This was written by the World Economic Forum and we’d like to recommend it to all disaster risk practitioners and business continuity specialists, especially those with an interest in risks that are emerging and developing at the strategic and global scale. That is to say, the big risks that will reach down and start to influence local risk landscapes in the relatively near future – if they haven’t already begun to do so. It’s a big document, and a very well written one. We are writing this EPC Note on it in the hope of giving you a taster and an interest in delving into it in a bit more detail.
We’ll start with some points from the WEP President, which are worth starting with and quoting at length:
This is a globalized world, as a result of which historic reductions in global poverty have been achieved. But it is also increasingly clear that change is needed. Polarization is on the rise in many countries. In some cases, the social contracts that hold societies together are fraying. This is an era of unparalleled resources and technological advancement, but for many people it is also an era of insecurity.
This is a neat quote because it brings the report’s focus down from its main concerns (which are macro-economic trends) and right into the domain of societal issues and consequences that we will have to deal with at ground level in our communities.
In some respects it’s a bleak picture. It points to the need for an increase in the means and the will to tackle big risk issues internationally and co-operatively, before they cause irreversible damage. But the evidence suggests that both the means and the will are actually diminishing.
And this matters to us. Globalisation has done some good, but it also reaches down and affects local communities directly – and visibly – in less beneficial ways. It is not an economist’s abstraction, but a reality which is shaping our local risk landscapes today. It’s virtually beyond the control of any single government and it is not something international organisations have been very good at influencing. In fact, they are becoming less and less effective. This is why the report asks if we are “sleepwalking into a crisis”.
The potential crises it focuses on grouped in a number of families of risks. The first is the possibility of tension and conflict of various types between states, caused by “deepening fissures in the international system”. The report points out the increasing (and increasingly visible) tension between a globalised economy and localised, increasingly nationalistic politics. This is not only creating security risks; it is also limiting our collective ability to address those emerging risks (like climate change) that absolutely need transnational collaboration now.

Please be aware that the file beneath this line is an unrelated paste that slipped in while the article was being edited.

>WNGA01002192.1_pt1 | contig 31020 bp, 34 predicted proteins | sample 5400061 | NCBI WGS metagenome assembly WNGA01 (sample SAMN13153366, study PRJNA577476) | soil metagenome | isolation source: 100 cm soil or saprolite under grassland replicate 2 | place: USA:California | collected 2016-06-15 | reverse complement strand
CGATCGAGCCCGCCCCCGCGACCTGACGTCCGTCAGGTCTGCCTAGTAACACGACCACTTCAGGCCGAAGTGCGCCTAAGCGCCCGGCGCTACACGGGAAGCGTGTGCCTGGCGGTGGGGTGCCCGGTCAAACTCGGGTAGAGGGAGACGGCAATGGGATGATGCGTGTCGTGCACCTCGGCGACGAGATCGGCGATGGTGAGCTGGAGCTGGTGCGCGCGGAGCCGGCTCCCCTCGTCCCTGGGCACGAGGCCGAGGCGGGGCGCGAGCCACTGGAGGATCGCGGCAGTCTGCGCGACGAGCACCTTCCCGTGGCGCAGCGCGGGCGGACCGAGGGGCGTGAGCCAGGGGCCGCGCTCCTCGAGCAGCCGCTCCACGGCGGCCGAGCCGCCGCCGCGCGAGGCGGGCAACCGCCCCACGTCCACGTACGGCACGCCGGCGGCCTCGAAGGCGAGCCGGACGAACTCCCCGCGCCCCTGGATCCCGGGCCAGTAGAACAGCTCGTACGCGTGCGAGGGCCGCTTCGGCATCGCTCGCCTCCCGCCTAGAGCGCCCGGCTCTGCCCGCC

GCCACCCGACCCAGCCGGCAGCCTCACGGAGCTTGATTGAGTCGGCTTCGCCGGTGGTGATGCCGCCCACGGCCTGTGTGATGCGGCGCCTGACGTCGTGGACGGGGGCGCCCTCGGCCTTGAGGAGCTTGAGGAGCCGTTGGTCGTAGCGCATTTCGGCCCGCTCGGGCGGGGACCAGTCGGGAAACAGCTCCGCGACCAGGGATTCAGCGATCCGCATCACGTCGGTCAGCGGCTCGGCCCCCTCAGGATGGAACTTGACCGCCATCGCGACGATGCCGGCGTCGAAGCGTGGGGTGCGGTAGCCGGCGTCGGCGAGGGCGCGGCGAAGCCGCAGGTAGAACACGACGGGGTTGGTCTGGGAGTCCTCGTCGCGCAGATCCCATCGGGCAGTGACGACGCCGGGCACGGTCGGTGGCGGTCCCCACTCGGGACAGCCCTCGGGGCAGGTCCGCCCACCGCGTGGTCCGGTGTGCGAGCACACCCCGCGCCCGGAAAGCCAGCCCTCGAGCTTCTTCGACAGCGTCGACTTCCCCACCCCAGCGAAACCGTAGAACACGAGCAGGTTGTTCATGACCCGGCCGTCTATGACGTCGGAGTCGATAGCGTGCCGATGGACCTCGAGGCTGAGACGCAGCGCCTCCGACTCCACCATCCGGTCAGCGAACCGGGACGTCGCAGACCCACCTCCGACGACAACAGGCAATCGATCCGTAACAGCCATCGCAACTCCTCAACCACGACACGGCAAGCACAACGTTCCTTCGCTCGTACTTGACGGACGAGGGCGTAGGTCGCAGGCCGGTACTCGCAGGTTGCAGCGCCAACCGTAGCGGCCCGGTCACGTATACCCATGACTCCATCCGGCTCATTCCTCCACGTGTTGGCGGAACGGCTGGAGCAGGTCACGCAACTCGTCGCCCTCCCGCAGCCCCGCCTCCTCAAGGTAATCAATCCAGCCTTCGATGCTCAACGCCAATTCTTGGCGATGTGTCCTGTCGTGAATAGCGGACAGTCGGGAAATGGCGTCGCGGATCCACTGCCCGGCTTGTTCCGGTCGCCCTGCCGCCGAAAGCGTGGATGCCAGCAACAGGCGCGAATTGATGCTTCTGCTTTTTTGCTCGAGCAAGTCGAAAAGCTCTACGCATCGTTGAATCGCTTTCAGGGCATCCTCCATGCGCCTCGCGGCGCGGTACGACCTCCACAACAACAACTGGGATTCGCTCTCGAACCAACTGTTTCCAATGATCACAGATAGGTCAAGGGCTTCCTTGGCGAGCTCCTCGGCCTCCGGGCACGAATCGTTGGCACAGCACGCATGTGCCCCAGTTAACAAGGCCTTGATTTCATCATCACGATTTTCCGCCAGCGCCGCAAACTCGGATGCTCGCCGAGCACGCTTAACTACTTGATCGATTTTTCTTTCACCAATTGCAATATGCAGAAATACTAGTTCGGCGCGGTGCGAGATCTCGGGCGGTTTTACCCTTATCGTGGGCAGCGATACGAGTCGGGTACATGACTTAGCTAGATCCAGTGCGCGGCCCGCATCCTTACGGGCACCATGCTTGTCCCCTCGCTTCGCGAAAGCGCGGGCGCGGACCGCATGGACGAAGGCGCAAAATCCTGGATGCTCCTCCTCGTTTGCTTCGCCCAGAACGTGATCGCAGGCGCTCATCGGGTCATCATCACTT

Which brings us to the second group of risks, which are environmental. Climate change is the big one here, of course, but extreme weather is important more generally. The report also discusses the impact of declining biodiversity and its impact on the human food chain. Technological vulnerability is the third group, and the prevalence of cyber risks bears that out. The next generation of artificial intelligence will compound those threats and our vulnerabilities.
So far, so big picture. But the next group brings it on home for local practitioners and communities. It also goes in hard; “for many people, this is an increasingly anxious, unhappy and lonely world” - a state brought about by “lack of control in the face of uncertainty”. This clearly relates to what many see as the increasingly polarised and divisive nature of society. The symptoms are visible almost everywhere you look, and collectively present themselves in communities with declining social cohesion and antagonistic politics – in what one writer has called the “Age of Anger”. This directly affects the national and local landscapes of risk and every horizon scanner should be looking at this.
Finally, it’s worth pointing out that although these risks are mainly perceived as ones that the next generation will inherit (if we don’t mitigate them now), there is also the possibility of events or changes acting as catalysts that could rapidly escalate a risk and foreshorten the time until it impacts. Minds over focused on the here and now, at the expense of constructive imagination, might be the main problem.
It’s purely a personal view that this sort of thinking is necessary for a variety of reasons, but not least because so much risk assessment and management is locked by its nature into formulae, process and modelling techniques that foster tinkering and incremental change – not leaps of the imagination. The short time frames we tend to use in these processes don’t help – they help to fixate us on the immediate future, at the expense of immediate action needed to mitigate risks that are clearly visible, increasingly well understood but a “comfortable” (?) distance away.
The whole report can be downloaded from here:
Recognising that it is a bit of a mammoth read, the shorter approach would be to read the preface, executive summary and then the section called Future Shocks. That will give you the main ideas and quite a lot to think about.
You might also connect this with our last EPC paper, freely available from our website:
Let us know what you think of both papers.